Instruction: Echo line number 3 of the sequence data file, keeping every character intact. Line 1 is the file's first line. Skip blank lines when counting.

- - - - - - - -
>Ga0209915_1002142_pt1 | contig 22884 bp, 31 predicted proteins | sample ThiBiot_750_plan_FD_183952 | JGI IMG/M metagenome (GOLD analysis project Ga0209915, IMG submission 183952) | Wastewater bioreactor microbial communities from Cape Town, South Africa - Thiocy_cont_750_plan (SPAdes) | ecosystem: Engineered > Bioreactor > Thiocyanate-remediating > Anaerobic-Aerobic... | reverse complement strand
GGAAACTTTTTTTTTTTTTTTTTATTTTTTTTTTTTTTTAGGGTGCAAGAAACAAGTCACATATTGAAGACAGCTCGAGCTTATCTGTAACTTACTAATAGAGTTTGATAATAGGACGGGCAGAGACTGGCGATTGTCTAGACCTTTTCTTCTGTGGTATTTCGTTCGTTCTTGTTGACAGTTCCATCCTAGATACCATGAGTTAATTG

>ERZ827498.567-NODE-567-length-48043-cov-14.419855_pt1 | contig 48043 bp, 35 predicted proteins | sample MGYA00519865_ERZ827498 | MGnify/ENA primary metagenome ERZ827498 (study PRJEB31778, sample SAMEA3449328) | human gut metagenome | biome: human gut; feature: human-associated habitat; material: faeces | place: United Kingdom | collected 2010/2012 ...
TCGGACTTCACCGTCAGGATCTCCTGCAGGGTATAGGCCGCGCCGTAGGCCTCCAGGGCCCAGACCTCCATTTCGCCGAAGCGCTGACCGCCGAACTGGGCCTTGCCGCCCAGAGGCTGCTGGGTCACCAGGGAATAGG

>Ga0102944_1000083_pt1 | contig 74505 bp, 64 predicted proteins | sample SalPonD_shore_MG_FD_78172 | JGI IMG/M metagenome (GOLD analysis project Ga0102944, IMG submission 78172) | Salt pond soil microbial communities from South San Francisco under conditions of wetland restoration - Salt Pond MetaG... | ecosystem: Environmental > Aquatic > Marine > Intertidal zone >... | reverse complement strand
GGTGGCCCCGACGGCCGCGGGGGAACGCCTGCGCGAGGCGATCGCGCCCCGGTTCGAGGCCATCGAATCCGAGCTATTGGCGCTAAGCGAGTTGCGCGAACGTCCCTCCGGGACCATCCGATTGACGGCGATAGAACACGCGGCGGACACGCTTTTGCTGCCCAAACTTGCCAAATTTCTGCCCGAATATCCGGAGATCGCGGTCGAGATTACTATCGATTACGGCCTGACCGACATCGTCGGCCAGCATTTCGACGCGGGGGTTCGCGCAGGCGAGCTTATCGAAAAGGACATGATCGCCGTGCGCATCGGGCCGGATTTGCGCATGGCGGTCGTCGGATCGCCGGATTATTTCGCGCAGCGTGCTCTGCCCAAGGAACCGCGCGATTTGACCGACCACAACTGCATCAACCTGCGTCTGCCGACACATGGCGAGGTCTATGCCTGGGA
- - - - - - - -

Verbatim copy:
>ERZ827498.567-NODE-567-length-48043-cov-14.419855_pt1 | contig 48043 bp, 35 predicted proteins | sample MGYA00519865_ERZ827498 | MGnify/ENA primary metagenome ERZ827498 (study PRJEB31778, sample SAMEA3449328) | human gut metagenome | biome: human gut; feature: human-associated habitat; material: faeces | place: United Kingdom | collected 2010/2012 ...